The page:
I have often been talking about parenting the “explosive child” or a child who struggles with Oppositional Defiant Disorder (ODD). In that context, I often mention Dr. Ross Greene’s groundbreaking work on using “Plan B.” However, recently, another approach has been gaining popularity. It is from Daniel J. Siegel, MD and is often used to promote “the whole-brain child.”
Candies are given as rewards in school. I remember when we got stars and stickers. Why are the yeshivas – our "frum culture" – equating reward with gashmius (materialism), and unwholesome at that! Bad for mind and body. Stop it already!
I often share with my clients a simple yet powerful analogy: think about your relationship as you do about your bank account. That’s because investing in your relationship is similar to saving money; the more you put into your bank account or relationship, the more you can take out when necessary.
Dear Readers: Much of my private practice is devoted to helping couples in conflict resolve their differences. I have discovered over the years that personality compatibility is an essential component of a happy marriage. Many of the couples I see in therapy struggle with reconciling radically different modes of communicating and coping with life’s issues. As a result, it is often the case that arguments ensue, empathy is strained and estrangement sets in. With that as a backdrop, here are several fictitious vignettes of couples that are personality incompatible.
A mother and father living in accord and harmony is one of the best presents that can be granted to a child. Yet what happens when G-d’s natural design of child rearing becomes stripped away from a family? What happens when the notion of enjoying quality time with both parents together becomes non-existent? I am of course referring to the ramifications of divorce. Divorce eradicates the stability of a traditional family unit and invites the inherent difficulties of single parenting.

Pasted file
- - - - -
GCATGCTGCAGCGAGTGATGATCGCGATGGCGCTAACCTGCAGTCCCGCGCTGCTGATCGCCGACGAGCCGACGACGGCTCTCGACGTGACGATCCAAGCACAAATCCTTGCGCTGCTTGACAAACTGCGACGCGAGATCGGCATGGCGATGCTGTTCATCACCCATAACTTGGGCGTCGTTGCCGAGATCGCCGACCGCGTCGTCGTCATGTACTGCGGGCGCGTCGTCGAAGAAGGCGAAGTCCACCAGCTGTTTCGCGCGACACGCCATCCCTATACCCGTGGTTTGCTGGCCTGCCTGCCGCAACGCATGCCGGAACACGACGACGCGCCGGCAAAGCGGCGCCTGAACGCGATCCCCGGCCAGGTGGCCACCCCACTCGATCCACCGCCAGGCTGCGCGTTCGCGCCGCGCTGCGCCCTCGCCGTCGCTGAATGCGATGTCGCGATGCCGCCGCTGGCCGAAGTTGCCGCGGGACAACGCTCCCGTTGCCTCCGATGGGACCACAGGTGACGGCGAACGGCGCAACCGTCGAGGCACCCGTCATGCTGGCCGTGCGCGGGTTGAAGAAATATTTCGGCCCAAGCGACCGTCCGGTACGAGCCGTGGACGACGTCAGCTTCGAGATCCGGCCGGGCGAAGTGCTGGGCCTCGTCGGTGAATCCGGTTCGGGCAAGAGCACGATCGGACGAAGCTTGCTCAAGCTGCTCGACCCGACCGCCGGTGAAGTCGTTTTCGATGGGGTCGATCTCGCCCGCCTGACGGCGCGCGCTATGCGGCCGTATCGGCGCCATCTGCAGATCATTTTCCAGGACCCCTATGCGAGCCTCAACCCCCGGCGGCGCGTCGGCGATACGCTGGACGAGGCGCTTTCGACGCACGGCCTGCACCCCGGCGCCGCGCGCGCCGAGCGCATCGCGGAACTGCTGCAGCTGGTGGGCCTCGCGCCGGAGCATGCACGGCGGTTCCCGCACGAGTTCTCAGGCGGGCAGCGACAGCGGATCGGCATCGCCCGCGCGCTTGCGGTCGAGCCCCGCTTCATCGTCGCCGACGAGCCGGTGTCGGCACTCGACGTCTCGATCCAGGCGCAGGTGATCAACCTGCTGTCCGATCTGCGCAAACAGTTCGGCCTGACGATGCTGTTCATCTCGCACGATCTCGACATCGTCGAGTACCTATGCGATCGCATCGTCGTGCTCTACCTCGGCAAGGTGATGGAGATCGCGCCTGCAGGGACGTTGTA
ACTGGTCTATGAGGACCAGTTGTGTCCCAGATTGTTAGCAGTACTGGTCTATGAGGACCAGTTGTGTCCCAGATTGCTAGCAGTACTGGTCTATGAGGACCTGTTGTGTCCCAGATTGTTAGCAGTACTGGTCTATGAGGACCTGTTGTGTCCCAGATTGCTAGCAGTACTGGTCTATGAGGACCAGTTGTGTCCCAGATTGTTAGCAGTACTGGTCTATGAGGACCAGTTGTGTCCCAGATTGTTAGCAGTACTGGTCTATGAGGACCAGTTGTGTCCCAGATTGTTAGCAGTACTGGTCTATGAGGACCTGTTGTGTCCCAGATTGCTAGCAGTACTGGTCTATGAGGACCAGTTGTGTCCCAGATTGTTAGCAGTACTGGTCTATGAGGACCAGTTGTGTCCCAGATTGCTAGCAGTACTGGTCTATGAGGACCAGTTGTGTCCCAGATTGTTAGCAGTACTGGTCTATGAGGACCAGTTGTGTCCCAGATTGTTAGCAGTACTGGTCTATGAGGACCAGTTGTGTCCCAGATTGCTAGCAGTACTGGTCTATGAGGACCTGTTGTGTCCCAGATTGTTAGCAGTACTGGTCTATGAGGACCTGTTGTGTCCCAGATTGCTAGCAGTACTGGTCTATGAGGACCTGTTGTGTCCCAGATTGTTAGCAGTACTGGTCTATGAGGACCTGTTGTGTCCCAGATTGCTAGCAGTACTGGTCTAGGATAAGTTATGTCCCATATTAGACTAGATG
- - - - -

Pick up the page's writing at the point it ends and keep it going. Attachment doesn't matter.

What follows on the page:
Dear Readers: It is Motzei Rosh Hashanah as I write this letter. I have been a therapist for over thirty years and devote a large part of my practice to marital and pre-marital therapy. This year I have had many clients seeking my services after they sought help from other frum therapists. Regarding this, I wish to address the following phenomena:
Dear Dr. Yael: I am a man in my 50s who, Baruch Hashem, has had a good life. I am married with children and grandchildren and was always a happy-go-lucky person, thankful for all the berachot bestowed on me. This year, though, has been very difficult for me, with many family and personal problems. I have begun to experience something that I have never really had before: depression. Out of nowhere I begin to feel upset and anxious, and I do not know what to do to get rid of these feelings.
Dear Brocha,... Today, I am a father of six bochurim b”ah. While I love and appreciate all of my children, unfortunately the Yomim Tovim aren’t filled with the good memories as in the days of yore. You see, one of my sons got involved with the wrong crowd, and at 16 he looks forward to Shabbos and Yom Tov as simply another opportunity to drink. Now that Sukkos is almost upon us, instead of joyfully anticipating, I am cautiously fearful about what Simchas Torah will bring.
I watched them tear a building down; A gang of men in a busy town. With a mighty heave and a lusty yell, They...